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post #6 of 9 (permalink) Old 12-17-2010, 10:35 PM
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Jim on a previous thread another member reported the same results that you have with with the oversize rear tire. I have not gone oversize, and am not disputing your report, just doing the math here.

Mathematically the diameter and the circumference should be almost identical between a 150/90-15 and a 170/80-15 rear tire.

150 mm width X 90% aspect ratio = 135 mm sidewall height. (Tire Diameter =651 mm, Circumference ~ 2046 mm, or 80.55")

170 mm width X 80% aspect ratio = 134 mm sidewall height. (Tire Dia.= 649 mm, Cir.~2040 mm or 80.3")

So the 170/80 tire is actually 2 mm (~ 0.08") shorter than the OEM recommended size.
That`s just over 6mm (1/4") difference in circumference. (Only about 1/3 of 1%. That difference will INCREASE tire rotation for the 170/80 tire by less than 3 revolutions per mile.)

I`m not sure what the tread depth is on a new tire, but a worn out 150/90 will likely be a few mm shorter than a new 170/80 tire. I doubt that most riders could notice a difference in acceleration, engine speed or fuel economy between the two sizes.

Desert Dog, previous discussions on changing tires have noted that the odometer is quite accurate with the OEM 100/90 size while the speedo reads about 10% high. The 110/90 oversize tire almost corrects the speedo, but causes the odometer to now read somewhat low. One member decided he would rather have an accurate odometer, and just perform the simple mental math of subtracting 10% from the speedo to calculate his true speed.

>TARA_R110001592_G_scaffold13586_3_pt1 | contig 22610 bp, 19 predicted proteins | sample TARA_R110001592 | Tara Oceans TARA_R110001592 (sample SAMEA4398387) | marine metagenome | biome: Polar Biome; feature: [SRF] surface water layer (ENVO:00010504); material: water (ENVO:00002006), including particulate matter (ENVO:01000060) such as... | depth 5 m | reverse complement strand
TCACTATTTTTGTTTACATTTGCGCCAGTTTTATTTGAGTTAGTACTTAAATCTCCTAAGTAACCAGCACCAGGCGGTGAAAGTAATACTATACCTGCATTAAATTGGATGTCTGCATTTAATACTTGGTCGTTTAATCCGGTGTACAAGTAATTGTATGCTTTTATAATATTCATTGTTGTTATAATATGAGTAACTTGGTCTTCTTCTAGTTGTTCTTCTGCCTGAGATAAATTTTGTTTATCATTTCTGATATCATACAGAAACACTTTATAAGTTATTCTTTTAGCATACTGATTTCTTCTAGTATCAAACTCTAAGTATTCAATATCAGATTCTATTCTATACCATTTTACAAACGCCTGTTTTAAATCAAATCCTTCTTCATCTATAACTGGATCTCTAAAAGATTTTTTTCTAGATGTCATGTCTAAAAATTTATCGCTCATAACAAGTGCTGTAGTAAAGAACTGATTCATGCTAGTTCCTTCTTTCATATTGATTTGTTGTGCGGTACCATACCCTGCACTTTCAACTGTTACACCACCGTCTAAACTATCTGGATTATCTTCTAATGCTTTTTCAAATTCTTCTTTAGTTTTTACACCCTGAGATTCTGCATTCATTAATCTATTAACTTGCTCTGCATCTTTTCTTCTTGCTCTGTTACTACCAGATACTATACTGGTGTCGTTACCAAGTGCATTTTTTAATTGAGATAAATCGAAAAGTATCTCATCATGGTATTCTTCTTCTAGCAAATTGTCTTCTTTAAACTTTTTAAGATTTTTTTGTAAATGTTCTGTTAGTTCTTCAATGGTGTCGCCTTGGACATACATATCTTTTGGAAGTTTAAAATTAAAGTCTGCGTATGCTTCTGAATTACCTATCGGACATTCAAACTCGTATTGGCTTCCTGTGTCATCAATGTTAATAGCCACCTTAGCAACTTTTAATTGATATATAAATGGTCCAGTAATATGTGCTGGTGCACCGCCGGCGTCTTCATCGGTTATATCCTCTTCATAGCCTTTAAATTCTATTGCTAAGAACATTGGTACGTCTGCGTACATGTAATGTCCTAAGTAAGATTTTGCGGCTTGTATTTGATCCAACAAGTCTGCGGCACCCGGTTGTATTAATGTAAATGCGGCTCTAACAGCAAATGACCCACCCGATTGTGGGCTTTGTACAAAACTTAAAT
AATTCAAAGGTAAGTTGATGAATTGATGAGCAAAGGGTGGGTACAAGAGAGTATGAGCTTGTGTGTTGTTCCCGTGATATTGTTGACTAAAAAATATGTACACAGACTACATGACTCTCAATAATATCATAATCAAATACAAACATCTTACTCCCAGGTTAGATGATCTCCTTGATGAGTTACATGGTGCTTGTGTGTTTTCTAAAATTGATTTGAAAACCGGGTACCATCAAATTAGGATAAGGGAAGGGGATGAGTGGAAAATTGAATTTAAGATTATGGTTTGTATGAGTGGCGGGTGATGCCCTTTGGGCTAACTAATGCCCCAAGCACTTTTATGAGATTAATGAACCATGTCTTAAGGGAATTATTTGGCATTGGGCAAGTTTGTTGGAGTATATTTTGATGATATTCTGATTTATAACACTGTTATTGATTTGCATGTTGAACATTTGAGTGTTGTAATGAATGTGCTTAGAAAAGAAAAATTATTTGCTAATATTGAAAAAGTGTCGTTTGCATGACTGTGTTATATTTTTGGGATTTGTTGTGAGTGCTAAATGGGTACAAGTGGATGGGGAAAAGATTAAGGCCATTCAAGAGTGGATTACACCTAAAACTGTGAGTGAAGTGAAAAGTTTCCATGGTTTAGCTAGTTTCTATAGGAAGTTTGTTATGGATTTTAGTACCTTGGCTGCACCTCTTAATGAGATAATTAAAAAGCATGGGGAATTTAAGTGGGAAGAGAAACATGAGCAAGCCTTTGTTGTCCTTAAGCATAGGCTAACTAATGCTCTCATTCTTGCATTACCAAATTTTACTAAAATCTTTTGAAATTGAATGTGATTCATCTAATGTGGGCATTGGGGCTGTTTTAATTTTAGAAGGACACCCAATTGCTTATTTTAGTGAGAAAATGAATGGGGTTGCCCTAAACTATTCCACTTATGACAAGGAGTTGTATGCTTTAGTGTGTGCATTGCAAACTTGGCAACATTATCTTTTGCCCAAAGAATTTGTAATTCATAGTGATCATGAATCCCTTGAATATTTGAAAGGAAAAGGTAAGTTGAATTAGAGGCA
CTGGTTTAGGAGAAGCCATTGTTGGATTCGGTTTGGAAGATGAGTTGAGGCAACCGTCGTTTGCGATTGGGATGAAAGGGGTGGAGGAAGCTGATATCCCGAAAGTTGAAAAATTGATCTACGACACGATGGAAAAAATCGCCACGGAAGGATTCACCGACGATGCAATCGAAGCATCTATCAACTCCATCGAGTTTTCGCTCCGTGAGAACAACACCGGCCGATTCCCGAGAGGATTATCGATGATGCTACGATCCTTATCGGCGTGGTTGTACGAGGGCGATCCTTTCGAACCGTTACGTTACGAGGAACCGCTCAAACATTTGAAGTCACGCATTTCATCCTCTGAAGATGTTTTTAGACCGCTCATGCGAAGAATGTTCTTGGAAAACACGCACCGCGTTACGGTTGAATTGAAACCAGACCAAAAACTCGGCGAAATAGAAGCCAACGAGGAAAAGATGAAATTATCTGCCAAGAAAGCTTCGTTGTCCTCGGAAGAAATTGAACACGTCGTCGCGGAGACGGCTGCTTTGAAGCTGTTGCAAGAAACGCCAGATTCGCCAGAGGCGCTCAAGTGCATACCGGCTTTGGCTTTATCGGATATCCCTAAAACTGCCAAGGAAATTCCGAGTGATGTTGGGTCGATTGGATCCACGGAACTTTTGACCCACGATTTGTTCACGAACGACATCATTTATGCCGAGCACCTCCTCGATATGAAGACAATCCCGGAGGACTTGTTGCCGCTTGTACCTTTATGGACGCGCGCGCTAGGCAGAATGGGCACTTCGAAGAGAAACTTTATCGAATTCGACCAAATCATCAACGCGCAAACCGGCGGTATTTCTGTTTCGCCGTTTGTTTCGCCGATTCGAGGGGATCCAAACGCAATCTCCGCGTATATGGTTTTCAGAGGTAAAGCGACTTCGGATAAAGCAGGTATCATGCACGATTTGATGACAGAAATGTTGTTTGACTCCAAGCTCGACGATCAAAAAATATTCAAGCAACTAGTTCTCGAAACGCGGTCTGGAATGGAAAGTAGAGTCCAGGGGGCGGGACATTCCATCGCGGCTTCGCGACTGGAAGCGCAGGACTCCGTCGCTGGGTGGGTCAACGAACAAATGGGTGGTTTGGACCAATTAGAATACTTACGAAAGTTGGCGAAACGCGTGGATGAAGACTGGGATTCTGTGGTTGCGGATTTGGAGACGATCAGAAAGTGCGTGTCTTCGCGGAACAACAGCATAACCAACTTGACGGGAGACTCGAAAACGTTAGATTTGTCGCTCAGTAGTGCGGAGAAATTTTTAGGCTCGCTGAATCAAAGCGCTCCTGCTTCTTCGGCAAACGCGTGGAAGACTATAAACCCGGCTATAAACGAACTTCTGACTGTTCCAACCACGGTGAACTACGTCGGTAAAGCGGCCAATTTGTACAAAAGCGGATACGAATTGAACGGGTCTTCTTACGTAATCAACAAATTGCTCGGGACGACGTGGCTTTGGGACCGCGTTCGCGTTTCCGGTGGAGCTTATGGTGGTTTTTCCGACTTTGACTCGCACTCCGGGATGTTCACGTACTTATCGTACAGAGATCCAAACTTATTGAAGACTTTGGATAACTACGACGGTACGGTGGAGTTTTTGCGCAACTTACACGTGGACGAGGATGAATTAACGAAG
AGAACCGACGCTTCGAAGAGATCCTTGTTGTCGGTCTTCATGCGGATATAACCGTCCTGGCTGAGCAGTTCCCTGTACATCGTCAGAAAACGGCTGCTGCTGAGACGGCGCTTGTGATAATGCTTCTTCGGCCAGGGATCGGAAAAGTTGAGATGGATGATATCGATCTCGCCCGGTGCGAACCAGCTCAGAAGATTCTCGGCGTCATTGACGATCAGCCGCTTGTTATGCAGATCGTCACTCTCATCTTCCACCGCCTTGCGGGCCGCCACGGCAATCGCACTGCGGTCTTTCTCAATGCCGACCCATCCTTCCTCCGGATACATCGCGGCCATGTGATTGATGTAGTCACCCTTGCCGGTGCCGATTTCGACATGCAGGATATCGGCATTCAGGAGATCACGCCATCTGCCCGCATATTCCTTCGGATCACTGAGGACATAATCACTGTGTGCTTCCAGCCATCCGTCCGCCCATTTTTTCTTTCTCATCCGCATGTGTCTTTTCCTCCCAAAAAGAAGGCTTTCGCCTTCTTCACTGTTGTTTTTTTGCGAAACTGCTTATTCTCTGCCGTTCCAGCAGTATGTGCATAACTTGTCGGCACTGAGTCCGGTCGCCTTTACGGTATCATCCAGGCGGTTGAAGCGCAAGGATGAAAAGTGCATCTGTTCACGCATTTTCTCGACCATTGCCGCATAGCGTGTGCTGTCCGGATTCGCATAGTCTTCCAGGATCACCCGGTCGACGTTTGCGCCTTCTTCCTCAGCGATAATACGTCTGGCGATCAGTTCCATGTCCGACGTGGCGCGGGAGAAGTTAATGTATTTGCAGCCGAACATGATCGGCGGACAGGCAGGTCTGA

Many members have subjectively reported better traction and handling with the oversize tires. The individual rider will have to decide for himself what tires he likes best, and whether an acurate speedo or odometer is more important to him.
I'm sure your calculations are accurate. I'm sorry but I should have clarified that I'm talking about my Honda Magna 750 rear tire which is a 150/80-15. I assumed the Vulcan was the same size. I know it made a difference in acceleration from the 170/80 to the 150/80. It's been a little while since I owned my Vulcan and was thinking 150/80 was stock on it as well.
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post #7 of 9 (permalink) Old 12-18-2010, 12:35 PM
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Rather than say bigger or smaller tire here, will say bigger circumfrence or smaller circumfrence.

A tire with a smaller circumfrence will raise rpms over a specific speed, but will have better mechinical advantage to make the bike go "quicker" from rest.

A tire with a bigger circumfrence will lower rpm's at a specific speed, and make the bike a bit slower in take off.

I tend not to trust figures on tires, and would prefer measuring any difference myself before making any statements here, hence the above.

Keep in mind that larger circumfrence tire, if it also means wider...may decrease rpm's at a specific speed...saving you fuel...but the wider tire will add more rolling resistance, using more fuel. The two will likely cancell eash other out.

The only realistic advantage I see in a "larger" tire..and by this I mean wider...is to put more rubber on the road. More rubber increases your available traction and is a good thing.


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post #8 of 9 (permalink) Old 12-18-2010, 03:53 PM Thread Starter
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Thanks for all your input guys. Will weigh it all out after the holidays. Have to break out the ruler too.

Jim, I'm about an hour from Las Cruces. Been there many times. Nice city but too crowded fer me. I like it her in the desert. I go to LC or El Paso when I need a "City Fix"!
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post #9 of 9 (permalink) Old 12-19-2010, 10:50 AM
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Quote:
Originally Posted by Desert Dog View Post
Bike seemed to be running good. Thought it was time to run some Sea Foam thru her. Made a BIG difference. Performance, starting, throttle response, etc. Guess my carbs were SLOWLY gumming up. Will do it more often. Picked up a couple of MPG too.
Next project: over sized tires...........................
I put Seafoam in at every other fill up. I take it with me on trips in a fuel bottle if need be.

Never had any carb problems.